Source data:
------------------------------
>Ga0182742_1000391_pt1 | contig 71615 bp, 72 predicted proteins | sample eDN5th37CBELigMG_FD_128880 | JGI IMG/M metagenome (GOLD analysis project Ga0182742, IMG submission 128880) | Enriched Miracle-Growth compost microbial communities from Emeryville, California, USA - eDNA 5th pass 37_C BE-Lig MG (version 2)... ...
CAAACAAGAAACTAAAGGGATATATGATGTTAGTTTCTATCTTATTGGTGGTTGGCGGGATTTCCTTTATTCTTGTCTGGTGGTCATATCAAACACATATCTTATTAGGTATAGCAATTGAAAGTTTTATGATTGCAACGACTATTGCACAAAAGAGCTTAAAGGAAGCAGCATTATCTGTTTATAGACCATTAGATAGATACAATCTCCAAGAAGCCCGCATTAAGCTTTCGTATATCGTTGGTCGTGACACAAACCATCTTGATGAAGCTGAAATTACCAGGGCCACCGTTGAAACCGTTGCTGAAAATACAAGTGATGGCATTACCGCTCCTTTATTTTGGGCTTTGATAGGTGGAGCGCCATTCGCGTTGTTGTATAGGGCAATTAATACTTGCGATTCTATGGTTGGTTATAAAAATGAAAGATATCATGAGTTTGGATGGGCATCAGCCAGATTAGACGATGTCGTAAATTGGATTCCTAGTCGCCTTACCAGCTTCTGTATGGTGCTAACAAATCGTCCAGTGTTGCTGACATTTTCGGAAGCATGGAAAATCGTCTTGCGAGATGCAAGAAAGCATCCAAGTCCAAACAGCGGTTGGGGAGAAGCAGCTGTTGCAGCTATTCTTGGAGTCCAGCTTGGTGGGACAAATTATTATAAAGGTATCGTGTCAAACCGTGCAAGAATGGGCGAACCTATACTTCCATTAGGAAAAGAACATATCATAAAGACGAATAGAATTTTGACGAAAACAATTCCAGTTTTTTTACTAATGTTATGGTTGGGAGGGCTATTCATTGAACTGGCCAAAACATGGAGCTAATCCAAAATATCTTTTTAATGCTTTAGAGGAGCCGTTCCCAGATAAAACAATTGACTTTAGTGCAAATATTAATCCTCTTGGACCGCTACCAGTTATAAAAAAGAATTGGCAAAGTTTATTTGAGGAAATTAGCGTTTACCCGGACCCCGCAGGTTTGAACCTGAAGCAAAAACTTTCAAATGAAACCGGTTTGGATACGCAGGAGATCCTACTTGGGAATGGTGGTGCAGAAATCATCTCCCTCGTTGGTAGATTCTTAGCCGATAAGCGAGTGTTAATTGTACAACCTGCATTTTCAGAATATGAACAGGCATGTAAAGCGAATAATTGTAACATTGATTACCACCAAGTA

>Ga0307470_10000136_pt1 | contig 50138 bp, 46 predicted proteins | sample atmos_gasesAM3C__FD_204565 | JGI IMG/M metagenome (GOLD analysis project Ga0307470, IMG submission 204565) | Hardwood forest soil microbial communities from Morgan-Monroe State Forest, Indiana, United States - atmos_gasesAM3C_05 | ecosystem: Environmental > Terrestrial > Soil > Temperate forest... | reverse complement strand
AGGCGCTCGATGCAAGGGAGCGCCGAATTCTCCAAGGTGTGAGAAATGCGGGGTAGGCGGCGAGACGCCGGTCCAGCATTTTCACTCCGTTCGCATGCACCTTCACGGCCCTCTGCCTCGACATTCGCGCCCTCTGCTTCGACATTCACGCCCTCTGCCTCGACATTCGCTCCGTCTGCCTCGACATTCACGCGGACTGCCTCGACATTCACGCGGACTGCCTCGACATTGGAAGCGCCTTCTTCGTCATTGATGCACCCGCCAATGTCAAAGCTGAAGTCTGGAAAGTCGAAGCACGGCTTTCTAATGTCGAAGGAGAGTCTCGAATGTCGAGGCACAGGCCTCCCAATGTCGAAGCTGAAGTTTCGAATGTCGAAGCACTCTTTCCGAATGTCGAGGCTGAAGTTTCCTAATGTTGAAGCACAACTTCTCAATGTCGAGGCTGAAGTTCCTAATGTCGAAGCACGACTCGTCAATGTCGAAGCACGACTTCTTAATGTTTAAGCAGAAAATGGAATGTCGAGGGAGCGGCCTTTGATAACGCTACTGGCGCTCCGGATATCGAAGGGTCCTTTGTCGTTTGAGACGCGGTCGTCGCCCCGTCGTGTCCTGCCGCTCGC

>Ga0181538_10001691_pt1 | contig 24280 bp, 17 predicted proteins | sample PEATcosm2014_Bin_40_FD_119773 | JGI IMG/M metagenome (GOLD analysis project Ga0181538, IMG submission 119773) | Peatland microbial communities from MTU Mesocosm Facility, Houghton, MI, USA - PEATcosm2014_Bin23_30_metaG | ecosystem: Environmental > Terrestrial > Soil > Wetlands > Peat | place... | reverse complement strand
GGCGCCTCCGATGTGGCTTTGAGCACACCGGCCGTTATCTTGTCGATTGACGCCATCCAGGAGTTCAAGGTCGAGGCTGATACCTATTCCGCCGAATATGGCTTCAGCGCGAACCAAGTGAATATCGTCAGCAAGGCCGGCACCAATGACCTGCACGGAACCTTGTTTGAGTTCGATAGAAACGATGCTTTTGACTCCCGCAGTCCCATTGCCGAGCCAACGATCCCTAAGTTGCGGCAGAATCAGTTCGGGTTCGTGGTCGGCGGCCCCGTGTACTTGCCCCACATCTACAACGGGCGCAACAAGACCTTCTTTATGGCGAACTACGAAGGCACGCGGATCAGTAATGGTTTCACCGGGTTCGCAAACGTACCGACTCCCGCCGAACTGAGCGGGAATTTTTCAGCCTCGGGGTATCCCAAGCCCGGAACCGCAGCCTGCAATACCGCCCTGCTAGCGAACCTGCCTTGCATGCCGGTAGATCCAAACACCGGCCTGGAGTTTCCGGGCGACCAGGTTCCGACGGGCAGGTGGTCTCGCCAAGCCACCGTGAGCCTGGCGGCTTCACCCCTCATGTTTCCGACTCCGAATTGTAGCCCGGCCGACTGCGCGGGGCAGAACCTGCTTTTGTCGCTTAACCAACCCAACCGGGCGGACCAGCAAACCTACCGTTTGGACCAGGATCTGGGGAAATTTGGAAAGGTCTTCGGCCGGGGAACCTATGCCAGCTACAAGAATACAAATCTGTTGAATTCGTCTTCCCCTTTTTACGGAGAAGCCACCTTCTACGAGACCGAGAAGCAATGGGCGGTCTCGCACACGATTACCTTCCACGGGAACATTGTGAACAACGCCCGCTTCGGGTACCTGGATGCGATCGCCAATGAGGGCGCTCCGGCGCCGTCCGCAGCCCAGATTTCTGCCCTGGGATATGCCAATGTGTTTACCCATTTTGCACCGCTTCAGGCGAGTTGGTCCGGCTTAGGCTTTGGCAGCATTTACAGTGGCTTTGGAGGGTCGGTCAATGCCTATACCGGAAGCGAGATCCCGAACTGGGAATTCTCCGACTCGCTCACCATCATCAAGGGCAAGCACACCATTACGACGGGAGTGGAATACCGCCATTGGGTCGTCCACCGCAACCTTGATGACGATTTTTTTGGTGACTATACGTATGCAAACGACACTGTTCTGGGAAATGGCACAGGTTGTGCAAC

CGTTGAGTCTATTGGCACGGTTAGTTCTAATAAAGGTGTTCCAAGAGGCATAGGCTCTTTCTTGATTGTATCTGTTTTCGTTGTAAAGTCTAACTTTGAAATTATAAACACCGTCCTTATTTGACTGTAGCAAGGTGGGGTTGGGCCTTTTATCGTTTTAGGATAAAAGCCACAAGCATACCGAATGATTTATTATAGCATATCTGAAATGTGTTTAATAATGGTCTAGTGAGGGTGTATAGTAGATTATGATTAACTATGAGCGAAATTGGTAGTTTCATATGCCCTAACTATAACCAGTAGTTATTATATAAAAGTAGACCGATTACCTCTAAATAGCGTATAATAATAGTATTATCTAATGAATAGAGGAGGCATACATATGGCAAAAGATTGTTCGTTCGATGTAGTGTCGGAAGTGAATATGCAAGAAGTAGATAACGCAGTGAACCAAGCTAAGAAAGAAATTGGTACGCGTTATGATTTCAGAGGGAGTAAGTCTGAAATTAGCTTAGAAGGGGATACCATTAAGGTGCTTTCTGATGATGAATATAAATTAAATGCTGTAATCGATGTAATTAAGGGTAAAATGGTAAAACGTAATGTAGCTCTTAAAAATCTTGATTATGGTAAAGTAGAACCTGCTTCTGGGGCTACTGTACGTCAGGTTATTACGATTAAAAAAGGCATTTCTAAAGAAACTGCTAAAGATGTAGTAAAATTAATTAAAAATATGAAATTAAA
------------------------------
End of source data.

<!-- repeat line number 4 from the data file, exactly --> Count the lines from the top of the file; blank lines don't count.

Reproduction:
AGGCGCTCGATGCAAGGGAGCGCCGAATTCTCCAAGGTGTGAGAAATGCGGGGTAGGCGGCGAGACGCCGGTCCAGCATTTTCACTCCGTTCGCATGCACCTTCACGGCCCTCTGCCTCGACATTCGCGCCCTCTGCTTCGACATTCACGCCCTCTGCCTCGACATTCGCTCCGTCTGCCTCGACATTCACGCGGACTGCCTCGACATTCACGCGGACTGCCTCGACATTGGAAGCGCCTTCTTCGTCATTGATGCACCCGCCAATGTCAAAGCTGAAGTCTGGAAAGTCGAAGCACGGCTTTCTAATGTCGAAGGAGAGTCTCGAATGTCGAGGCACAGGCCTCCCAATGTCGAAGCTGAAGTTTCGAATGTCGAAGCACTCTTTCCGAATGTCGAGGCTGAAGTTTCCTAATGTTGAAGCACAACTTCTCAATGTCGAGGCTGAAGTTCCTAATGTCGAAGCACGACTCGTCAATGTCGAAGCACGACTTCTTAATGTTTAAGCAGAAAATGGAATGTCGAGGGAGCGGCCTTTGATAACGCTACTGGCGCTCCGGATATCGAAGGGTCCTTTGTCGTTTGAGACGCGGTCGTCGCCCCGTCGTGTCCTGCCGCTCGC